So the so the, on the on the ravines, as you kind of approach to training camps, that they had big nets and what have you, because of course, traditionally what there's kids, these young boys would throw themselves off the ravine, rather than go home in shame. So it's, you know, it's the same emotion, different contexts, perhaps, but it's the same issue in terms of

Unknown:

you got notes the same issue and it reminds me of not a clinical factor, but there's the ethical concept of honour and dishonour. And it's not something you measure. But I've talked about it and read about and we bring it into training, it's like, you know, what, what is honour for a man? And honour is a, there's the implication that you, you are you have mastered or are mastering something of importance, you're, you're doing something worthy, okay? And, and you are honoured by a, an a peer group qualified to say, this is an honourable guy, okay, he's pursuing a good path. He's respected. He's getting somewhere, that's a good thing. He's a provider. Okay, this is another issue we have here, people losing jobs, and large scales. And so if I fail, in that I'm dishonoured. The peer group does not reflect back to me that I'm an honourable person, you know, and we're very hard on people who, who lose out in the workforce, in these large numbers. And this is one of the reasons this is an attraction to the conspiracy, theory, theory, groups and extremism. Because on the internet, you can find a new group, a community that you will belong to who will restore your honour, you can be one of us. And we know things that other people don't know. And we have explanations for why you got screwed, and we're going to do something about it, or talk like we're going to do something about it. So all of a sudden, I'm, I'm emboldened I belong. And if you look at the histories of people who get attracted to these extremist groups, there's very often a very hard life. They've had losses, rejections, failures. And some of it's their own doing. But also, there's social factors. I mean, we have not been very good to the blue collar workers here in the last 50 years. And now we're paying for so with with, with the internet, you know, amplifying all these alternatives to just be in a nobody in a trailer somewhere in the mountains, drinking and looking at your firearms,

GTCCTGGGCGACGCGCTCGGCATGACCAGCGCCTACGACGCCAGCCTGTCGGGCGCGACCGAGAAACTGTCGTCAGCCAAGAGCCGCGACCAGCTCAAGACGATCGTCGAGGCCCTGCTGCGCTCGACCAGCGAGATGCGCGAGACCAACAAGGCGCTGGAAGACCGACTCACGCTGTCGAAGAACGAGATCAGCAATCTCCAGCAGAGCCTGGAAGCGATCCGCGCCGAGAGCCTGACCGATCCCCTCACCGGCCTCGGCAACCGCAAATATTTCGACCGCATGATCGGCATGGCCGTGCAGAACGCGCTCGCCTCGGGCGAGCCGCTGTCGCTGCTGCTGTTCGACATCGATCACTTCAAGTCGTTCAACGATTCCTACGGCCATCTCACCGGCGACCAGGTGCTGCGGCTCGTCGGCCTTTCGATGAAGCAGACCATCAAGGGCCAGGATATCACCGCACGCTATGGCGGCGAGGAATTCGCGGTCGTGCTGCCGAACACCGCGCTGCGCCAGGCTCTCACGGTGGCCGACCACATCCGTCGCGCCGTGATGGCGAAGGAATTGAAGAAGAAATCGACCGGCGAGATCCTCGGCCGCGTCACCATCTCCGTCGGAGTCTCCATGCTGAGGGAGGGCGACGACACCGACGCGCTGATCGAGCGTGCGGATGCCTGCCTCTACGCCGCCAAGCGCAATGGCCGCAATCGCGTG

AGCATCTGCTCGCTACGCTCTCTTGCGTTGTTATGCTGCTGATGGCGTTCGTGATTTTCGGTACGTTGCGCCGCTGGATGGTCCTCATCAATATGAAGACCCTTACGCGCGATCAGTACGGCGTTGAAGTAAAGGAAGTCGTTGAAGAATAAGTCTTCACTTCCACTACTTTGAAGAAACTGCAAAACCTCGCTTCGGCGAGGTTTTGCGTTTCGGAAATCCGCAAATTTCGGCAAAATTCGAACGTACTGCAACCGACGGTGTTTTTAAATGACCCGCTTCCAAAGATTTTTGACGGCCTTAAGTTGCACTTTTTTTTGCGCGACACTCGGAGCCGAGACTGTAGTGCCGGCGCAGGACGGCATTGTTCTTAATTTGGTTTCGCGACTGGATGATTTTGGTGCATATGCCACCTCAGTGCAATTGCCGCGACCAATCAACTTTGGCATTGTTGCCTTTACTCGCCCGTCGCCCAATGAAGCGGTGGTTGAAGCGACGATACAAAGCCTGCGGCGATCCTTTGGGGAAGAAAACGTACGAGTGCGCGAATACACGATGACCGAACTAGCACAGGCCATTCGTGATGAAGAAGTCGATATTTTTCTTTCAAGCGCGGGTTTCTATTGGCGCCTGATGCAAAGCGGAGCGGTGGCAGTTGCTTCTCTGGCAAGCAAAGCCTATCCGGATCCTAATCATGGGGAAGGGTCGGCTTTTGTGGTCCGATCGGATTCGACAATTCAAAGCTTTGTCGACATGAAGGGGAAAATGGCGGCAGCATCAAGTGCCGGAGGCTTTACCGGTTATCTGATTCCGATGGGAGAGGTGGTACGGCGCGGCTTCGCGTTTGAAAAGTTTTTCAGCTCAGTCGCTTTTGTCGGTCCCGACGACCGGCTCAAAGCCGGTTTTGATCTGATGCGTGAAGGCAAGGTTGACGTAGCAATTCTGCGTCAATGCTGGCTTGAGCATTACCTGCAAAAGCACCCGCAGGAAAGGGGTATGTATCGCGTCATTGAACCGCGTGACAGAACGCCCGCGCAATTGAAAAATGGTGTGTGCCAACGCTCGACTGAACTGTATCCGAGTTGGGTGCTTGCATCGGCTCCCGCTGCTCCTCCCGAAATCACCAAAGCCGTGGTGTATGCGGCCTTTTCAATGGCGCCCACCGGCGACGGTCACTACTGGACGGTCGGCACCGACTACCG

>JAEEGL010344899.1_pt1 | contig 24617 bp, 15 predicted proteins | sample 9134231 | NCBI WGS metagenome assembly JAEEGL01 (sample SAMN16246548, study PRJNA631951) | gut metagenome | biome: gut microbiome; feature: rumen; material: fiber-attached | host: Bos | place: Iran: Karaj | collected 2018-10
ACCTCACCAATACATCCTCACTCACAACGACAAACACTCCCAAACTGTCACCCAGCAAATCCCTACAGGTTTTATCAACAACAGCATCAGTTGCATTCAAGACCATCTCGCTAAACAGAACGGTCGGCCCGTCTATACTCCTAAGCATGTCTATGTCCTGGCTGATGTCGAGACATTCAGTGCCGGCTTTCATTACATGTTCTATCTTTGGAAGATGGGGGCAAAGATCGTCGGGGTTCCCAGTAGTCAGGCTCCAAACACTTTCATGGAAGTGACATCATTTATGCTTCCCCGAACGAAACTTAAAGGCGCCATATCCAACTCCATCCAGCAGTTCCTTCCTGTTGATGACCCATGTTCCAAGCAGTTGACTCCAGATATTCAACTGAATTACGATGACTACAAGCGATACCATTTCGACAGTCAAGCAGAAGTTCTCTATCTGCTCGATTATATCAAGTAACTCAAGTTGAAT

Philip Grindell:

if that makes sense. That brings in the kind of Insell community as well, isn't it in that same context around a disenfranchised group of people who feel dishonoured or disrespected? or what have you?

Unknown: